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Cutline: Mayor Judy B. Cochran and City Manager Bill S. Wiggins stand with members of the Pritchard family – descendants of the Cannon family – at the dedication of Cannon Pond & Park Friday. (l-r) Cochran, Clint Miller, Col. Cannon H. Pritchard, Judson Pritchard, Ross Miller, Jason Pritchard, Vicki Miller, Jimmy Miller, Allison Settlemeyer, Pat Pritchard, Wiggins and Connor Settlemeyer. Courtesy photoCutline: Mayor Judy B. Cochran and City Manager Bill S. Wiggins stand with members of the Pritchard family – descendants of the Cannon family – at the dedication of Cannon Pond & Park Friday. (l-r) Cochran, Clint Miller, Col. Cannon H. Pritchard, Judson Pritchard, Ross Miller, Jason Pritchard, Vicki Miller, Jimmy Miller, Allison Settlemeyer, Pat Pritchard, Wiggins and Connor Settlemeyer. Courtesy photo

By Emily Banks Wooten
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Three generations of the Pritchard family were present for the dedication ceremony of Cannon Pond & Park Friday. The 5.9-acre tract located beside and behind Whataburger in the 1500 block of West Church Street was given to the city by Col. Cannon H. Pritchard and the Pritchard family in memory of his grandparents, Stephen Jason “S.J.” Cannon and Pattie Willis Cannon. The Livingston City Council approved “Cannon Pond & Park” as the name during its May 10 regular meeting.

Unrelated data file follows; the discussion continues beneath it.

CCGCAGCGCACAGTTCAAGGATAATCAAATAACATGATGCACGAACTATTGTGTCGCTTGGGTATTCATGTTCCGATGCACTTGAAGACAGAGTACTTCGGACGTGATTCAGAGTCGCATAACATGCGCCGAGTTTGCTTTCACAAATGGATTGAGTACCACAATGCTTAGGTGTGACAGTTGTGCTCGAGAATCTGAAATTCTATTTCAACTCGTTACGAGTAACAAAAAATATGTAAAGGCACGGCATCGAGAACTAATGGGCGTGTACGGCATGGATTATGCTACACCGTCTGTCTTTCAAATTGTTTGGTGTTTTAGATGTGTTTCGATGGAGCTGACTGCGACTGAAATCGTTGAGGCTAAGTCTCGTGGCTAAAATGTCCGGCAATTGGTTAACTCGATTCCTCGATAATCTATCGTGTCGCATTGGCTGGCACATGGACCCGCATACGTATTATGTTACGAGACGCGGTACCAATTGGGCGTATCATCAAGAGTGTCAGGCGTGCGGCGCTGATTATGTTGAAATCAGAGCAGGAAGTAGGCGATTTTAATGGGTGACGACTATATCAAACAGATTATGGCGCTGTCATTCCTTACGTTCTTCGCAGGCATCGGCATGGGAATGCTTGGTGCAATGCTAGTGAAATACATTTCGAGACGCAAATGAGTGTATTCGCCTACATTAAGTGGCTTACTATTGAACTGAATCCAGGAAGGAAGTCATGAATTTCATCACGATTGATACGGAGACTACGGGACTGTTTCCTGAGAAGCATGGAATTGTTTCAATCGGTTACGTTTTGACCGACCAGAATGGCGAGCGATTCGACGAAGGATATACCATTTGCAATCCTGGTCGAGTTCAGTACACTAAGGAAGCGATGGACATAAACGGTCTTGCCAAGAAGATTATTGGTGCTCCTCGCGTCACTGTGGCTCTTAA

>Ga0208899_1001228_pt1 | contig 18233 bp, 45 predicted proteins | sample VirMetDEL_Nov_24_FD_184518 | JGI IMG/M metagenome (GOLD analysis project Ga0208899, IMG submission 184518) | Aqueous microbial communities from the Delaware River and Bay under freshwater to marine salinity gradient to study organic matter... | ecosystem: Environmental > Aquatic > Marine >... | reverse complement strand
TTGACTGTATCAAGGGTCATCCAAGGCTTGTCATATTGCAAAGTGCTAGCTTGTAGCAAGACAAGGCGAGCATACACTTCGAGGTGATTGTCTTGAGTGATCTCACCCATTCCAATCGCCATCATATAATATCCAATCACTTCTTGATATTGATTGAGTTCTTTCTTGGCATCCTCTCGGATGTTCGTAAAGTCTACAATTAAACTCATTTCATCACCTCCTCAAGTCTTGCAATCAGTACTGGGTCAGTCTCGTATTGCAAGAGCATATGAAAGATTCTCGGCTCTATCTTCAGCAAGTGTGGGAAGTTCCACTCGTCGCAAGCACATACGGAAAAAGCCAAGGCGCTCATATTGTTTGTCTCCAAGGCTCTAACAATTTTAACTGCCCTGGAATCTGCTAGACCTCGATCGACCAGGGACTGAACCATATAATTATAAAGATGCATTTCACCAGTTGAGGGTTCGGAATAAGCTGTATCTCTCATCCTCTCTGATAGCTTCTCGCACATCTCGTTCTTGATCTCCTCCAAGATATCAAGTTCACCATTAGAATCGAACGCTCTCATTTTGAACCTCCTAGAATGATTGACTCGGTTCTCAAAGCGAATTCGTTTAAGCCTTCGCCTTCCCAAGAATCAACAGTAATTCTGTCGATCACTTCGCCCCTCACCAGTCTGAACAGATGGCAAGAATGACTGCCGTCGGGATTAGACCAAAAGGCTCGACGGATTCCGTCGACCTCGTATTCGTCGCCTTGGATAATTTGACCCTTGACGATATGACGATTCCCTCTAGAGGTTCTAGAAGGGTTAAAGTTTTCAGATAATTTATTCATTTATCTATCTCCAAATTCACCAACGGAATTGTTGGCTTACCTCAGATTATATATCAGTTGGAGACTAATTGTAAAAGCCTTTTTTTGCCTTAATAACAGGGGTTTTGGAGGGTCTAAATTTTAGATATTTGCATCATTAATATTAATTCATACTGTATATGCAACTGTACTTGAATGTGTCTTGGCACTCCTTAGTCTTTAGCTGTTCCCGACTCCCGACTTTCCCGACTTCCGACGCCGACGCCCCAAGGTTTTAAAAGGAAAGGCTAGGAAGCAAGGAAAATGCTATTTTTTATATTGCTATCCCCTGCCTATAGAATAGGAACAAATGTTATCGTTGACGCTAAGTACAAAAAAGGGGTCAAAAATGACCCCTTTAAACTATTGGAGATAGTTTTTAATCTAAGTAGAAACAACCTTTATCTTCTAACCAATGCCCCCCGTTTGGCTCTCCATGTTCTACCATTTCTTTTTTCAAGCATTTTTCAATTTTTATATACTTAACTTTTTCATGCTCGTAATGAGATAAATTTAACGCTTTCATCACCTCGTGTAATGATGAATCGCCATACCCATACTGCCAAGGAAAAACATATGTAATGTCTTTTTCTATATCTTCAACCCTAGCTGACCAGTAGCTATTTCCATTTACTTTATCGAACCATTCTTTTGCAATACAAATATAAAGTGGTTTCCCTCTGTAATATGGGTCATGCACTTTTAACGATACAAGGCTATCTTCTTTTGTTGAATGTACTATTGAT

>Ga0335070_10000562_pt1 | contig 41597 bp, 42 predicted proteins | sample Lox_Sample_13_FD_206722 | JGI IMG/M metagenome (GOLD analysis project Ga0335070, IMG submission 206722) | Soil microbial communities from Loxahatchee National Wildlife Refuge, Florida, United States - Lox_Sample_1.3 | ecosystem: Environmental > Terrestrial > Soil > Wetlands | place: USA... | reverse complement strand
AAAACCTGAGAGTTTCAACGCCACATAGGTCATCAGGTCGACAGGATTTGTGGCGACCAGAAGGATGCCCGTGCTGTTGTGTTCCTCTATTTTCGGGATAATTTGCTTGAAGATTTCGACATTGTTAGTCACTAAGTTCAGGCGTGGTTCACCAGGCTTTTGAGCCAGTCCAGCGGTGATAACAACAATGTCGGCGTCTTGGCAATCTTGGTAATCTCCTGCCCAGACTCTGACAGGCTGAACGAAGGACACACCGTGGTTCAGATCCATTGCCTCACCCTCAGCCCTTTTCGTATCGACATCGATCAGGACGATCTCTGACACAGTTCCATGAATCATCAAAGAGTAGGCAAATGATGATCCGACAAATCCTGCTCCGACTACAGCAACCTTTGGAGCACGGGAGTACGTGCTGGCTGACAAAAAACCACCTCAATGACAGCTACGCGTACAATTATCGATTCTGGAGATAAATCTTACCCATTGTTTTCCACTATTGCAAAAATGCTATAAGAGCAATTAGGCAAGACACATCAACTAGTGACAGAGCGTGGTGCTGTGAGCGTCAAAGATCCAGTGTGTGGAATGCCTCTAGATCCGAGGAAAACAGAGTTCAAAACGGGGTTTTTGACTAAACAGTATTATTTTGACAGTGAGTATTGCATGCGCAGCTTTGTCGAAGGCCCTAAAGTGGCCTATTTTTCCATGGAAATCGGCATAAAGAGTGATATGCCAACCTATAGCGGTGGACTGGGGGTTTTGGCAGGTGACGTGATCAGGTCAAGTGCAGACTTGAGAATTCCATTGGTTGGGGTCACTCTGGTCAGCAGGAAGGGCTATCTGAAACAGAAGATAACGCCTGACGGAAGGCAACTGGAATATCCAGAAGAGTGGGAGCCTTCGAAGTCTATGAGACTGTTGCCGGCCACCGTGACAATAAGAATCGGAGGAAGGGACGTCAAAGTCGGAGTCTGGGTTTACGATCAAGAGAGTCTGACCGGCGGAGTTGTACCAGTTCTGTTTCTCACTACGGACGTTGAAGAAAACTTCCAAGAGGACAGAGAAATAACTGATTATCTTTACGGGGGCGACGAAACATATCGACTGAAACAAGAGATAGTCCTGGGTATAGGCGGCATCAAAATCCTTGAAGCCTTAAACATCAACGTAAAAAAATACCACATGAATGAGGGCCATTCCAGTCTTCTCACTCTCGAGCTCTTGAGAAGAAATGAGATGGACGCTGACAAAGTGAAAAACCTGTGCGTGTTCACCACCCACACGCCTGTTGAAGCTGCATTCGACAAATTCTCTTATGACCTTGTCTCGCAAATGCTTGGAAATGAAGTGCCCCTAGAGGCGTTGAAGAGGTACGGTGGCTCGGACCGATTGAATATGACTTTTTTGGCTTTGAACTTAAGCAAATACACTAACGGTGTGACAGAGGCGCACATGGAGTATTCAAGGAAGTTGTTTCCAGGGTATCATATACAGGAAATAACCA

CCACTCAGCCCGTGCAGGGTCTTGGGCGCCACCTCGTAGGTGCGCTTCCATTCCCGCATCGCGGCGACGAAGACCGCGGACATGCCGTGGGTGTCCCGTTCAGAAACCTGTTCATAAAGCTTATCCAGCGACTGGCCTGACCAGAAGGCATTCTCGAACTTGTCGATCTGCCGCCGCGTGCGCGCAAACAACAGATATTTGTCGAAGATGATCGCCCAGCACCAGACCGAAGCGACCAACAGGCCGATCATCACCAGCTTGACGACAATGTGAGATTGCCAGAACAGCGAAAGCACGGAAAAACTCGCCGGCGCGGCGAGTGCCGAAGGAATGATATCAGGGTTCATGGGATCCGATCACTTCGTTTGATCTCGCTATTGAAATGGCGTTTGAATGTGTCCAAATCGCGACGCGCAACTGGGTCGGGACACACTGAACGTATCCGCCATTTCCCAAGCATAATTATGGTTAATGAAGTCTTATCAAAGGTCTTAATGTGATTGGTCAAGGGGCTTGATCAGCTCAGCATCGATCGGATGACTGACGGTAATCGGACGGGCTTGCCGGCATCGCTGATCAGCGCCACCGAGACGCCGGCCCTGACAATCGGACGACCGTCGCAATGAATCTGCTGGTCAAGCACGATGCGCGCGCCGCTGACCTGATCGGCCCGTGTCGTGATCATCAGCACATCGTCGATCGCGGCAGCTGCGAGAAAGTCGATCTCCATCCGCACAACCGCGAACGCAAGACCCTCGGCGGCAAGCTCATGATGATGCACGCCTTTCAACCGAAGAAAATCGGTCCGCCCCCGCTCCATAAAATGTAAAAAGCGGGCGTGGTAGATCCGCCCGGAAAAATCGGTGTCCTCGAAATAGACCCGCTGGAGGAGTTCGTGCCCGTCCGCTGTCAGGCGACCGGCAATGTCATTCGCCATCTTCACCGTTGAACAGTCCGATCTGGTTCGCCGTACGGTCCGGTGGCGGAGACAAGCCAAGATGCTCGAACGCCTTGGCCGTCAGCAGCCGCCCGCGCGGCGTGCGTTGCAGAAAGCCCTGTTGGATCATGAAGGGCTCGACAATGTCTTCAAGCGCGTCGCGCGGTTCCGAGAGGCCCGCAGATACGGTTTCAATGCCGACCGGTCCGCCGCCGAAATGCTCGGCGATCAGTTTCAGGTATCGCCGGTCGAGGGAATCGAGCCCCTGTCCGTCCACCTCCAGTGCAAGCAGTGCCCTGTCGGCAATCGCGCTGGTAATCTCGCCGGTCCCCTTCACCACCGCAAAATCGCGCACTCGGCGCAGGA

Mayor Judy B. Cochran read the following history of the Cannon Family:

“S.J. Cannon was one of Polk County’s most prominent citizens. He came to Livingston on the train the day after the town burned down in August 1902. He had met Pattie Willis on her visit to his hometown of Thornton, Texas. He dated her for three weeks and then came to Livingston to ask her parents if he could marry her. They were married by the Livingston Methodist minister in December 1902. The Cannons returned to Thornton to live until November 1917 when they moved to Livingston.

“S.J. Cannon was a graduate of Hill Business College and worked in the grocery business and the wagon and saddle business with his father. He was also a licensed funeral director and embalmer. Upon arrival in Livingston, he worked for the J.W. Cochran Funeral Home for 10 years, as well as establishing the Cannon grocery store called ‘Cannon Cash Store’ on the west side of the courthouse at 313 Jackson Ave. which he operated from 1917-1945. He kept two wagons and four horses at the rear of his store and delivered groceries to homes all over Livingston. His home was behind the store at 212 W. Church St., across from the city hall and post office. The store telephone number was ‘92’ and the Cannon home was ‘9.’ During World War II he bought lots in town and built 25 rent houses. He was a member of the Christian Church.

“By 1930 he had acquired 375 acres of mostly wooded areas from Drew Avenue to Long King Creek. He owned land on both sides of Hwy. 190/Church Street that extended north to Martin Luther King Street and south to Choates Creek. This area was known as ‘West Livingston.’ Both sides of Hwy. 190 were fenced in for his 50 head of cattle and horses. He created the pond area for water for his cattle. He gave the school district the land on Hwy. 190 for their high school, junior high, auditorium and football field in the mid-1930s. For 20 years, he sold off pieces of his property for development and improvements in Livingston for homes and new businesses.